Accepting the Reality of Secular Stagnation. Lawrence Summers, March 2020, Opinion, “A fundamental difference between natural science theories and social science theories is that natural science theories, if valid, hold for all times and places. In contrast, the relevance of economic theories depends on context. Malthus’s theory of food availability was valid for the millennia before he formulated it, but not after the industrial revolution. Keynes’s ideas were much more valid during the Great Depression than during the inflationary 1970s.Link

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Data and code for: Automatic stabilizers in a low-rate environment

Data and code for: Automatic stabilizers in a low-rate environment. Lawrence Summers, February 16, 2020, Dataset, “In a world where monetary policy cannot assume responsibility for stabilization policy, there is a strong need for fiscal policy to address stabilization issues. In this context, we argue for “semi-automatic stabilizers” , aimed at reducing unemployment slumps rather than output recessions. We show that the hole left by the limits on monetary policy implies a large role for fiscal policy in general, and for semi-automatic stabilizers in particular. Finally, we argue that the design of stabilizers, whether they focus on mechanisms that rely primarily on income or on intertemporal substitution effects, depends crucially on the general design of discretionary policy.Link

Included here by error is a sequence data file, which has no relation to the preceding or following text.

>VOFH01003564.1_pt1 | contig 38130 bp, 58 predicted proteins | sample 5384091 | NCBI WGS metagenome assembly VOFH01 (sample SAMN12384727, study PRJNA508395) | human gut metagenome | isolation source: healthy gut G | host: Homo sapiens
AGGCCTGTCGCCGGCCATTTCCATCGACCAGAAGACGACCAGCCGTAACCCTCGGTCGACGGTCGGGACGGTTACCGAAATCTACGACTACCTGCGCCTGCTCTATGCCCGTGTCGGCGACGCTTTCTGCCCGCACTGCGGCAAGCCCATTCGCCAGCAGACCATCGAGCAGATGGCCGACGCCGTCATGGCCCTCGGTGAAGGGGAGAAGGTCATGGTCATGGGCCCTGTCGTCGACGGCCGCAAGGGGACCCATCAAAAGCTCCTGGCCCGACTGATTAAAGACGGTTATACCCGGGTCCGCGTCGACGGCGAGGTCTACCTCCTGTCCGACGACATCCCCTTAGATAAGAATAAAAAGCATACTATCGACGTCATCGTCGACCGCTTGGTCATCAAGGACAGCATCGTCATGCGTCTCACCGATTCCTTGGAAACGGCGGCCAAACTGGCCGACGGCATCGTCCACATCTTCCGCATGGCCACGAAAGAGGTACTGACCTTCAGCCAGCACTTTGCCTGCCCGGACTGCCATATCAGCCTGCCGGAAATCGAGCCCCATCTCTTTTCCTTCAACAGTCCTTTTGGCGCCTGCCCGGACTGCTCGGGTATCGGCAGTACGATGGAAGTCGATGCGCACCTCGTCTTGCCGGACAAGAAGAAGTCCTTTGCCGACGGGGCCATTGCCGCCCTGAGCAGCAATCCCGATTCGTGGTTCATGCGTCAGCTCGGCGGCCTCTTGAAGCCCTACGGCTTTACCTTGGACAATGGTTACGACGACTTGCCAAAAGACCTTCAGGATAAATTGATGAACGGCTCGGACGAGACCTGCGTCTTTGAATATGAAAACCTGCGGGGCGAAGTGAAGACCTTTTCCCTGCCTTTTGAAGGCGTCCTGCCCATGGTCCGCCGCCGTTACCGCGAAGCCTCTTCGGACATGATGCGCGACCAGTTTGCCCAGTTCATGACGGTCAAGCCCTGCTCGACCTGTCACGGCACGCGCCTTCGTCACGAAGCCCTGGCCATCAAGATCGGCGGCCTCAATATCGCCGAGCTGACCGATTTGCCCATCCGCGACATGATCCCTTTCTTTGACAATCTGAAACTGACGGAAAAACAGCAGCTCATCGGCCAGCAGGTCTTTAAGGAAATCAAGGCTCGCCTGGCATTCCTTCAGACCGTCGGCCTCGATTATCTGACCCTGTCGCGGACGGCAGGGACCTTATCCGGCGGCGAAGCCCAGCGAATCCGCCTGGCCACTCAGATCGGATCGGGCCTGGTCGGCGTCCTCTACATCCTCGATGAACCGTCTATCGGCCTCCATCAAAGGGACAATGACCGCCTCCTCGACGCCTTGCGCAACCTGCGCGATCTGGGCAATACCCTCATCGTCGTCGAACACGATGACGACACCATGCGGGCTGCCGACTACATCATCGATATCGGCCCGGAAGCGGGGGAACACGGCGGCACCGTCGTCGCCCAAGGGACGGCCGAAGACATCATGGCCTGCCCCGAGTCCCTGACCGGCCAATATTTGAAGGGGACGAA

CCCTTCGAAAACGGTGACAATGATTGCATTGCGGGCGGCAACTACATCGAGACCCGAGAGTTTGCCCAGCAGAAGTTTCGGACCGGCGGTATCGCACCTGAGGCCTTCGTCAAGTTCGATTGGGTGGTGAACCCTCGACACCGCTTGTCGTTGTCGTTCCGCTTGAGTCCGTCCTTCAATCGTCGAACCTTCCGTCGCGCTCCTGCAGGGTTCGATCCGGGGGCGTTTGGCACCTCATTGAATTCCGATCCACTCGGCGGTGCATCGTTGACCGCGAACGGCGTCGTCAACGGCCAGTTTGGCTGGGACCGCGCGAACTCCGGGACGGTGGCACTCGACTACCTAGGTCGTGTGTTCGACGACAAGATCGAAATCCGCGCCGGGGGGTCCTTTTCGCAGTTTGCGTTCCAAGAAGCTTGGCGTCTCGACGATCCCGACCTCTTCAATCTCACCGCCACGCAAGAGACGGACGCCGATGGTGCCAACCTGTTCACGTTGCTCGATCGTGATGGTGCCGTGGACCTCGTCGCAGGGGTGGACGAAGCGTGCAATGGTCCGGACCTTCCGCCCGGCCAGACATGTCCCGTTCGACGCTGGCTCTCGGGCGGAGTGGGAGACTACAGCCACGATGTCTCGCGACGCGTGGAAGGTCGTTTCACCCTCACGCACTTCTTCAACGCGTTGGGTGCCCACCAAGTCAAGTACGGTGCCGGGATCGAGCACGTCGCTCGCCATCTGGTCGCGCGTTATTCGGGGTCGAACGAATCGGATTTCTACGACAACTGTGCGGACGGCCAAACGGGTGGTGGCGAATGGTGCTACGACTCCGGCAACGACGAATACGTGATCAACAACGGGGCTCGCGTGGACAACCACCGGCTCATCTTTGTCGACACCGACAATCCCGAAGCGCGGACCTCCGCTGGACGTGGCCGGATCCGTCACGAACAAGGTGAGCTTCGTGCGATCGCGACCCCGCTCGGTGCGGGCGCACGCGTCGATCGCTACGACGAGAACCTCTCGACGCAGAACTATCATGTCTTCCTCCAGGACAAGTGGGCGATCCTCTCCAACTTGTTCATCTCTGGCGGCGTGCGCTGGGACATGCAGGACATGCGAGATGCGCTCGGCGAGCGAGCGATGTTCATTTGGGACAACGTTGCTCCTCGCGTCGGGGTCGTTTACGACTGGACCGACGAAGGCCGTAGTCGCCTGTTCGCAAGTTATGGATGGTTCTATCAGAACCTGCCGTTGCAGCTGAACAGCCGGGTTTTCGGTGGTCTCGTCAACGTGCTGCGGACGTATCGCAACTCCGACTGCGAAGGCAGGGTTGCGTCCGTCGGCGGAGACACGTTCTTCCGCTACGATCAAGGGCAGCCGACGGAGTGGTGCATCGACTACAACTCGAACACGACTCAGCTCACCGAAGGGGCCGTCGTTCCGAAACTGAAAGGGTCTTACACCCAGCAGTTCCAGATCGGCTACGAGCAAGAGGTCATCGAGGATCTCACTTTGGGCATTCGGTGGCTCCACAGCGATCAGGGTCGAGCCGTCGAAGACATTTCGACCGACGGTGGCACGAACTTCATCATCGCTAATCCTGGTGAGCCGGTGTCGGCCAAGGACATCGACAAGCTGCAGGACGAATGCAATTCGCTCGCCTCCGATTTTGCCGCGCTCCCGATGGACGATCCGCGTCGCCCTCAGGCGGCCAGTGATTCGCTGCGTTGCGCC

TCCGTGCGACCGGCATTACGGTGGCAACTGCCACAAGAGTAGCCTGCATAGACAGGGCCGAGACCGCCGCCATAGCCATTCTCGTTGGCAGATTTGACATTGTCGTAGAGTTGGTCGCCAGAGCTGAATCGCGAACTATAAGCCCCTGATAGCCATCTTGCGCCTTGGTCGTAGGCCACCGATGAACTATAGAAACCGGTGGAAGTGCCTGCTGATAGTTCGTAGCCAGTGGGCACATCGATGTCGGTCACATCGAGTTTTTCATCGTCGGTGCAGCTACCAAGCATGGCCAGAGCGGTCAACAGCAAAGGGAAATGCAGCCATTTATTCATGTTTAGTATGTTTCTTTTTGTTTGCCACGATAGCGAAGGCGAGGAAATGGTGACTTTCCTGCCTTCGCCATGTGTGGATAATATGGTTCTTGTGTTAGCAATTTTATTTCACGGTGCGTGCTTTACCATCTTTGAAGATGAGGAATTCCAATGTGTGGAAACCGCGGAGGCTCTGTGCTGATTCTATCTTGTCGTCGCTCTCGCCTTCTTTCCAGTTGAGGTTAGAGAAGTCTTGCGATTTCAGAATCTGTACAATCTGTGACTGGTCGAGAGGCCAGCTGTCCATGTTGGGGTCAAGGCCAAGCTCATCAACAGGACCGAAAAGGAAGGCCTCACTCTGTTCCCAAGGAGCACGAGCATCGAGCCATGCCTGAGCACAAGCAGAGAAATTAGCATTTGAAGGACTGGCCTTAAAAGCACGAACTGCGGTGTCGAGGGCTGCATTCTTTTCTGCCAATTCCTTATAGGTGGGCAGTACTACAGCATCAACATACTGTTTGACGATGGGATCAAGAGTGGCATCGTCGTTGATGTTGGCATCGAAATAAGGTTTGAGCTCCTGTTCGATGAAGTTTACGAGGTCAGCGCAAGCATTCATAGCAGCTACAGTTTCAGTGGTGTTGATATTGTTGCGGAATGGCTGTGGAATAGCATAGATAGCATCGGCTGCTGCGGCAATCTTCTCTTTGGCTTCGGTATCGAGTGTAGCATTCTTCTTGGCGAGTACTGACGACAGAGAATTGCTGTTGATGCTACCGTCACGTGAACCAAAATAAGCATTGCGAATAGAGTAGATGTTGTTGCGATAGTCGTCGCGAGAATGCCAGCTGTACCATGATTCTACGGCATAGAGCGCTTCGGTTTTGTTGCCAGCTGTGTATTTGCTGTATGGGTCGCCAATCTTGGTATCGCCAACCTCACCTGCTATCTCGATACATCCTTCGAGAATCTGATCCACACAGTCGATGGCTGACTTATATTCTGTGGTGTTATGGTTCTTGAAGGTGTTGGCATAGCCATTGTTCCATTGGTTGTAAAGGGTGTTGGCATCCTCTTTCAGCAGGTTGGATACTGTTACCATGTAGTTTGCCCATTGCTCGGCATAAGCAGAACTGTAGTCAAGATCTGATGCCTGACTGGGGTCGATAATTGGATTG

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Automatic Stabilizers in a Low-Rate Environment

Automatic Stabilizers in a Low-Rate Environment. Lawrence Summers, February 2020, Paper, “Until the 2008–09 financial crisis, macroeconomic stabilization policy focused nearly exclusively on monetary policy. It made good sense. In terms of theory, if nominal rigidities are at the core of inefficient output fluctuations, monetary policy is exactly the right instrument to counter their adverse effects. In terms of practice, monetary policy is nimble and, by institutional design, largely protected from political winds. In terms of outcomes, the Great Moderation—the stability of output and inflation over more than 20 years (from the mid-1980s to 2007)— seemed to confirm the wisdom of that choice.Link

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Automatic stabilizers in a low-rate environment

Automatic stabilizers in a low-rate environment. Lawrence Summers, 2020, Paper, “With interest rates persistently low or even negative in advanced countries, policymakers have barely any room to ease monetary policy when the next recession hits. Fiscal policy will have to play a major and likely dominant role in stimulating the economy, requiring policymakers to fundamentally reconsider fiscal policy. Blanchard and Summers argue for the introduction of what they call “semiautomatic” stabilizers. Unlike purely automatic stabilizers (mechanisms built into government budgets that automatically—without discretionary government action or explicit triggers—increase spending or decrease taxes when the economy slows or enters a recession), semiautomatic stabilizers are targeted tax or spending measures that are triggered if, say, the output growth rate declines or the unemployment rate increases beyond a specified threshold. The authors argue that the trigger should be changes in unemployment rather than changes in output, and the design of semiautomatic stabilizers, whether they focus on mechanisms that rely primarily on income or on intertemporal substitution effects (changing the timing of consumption), depends crucially on the design of discretionary policy.Link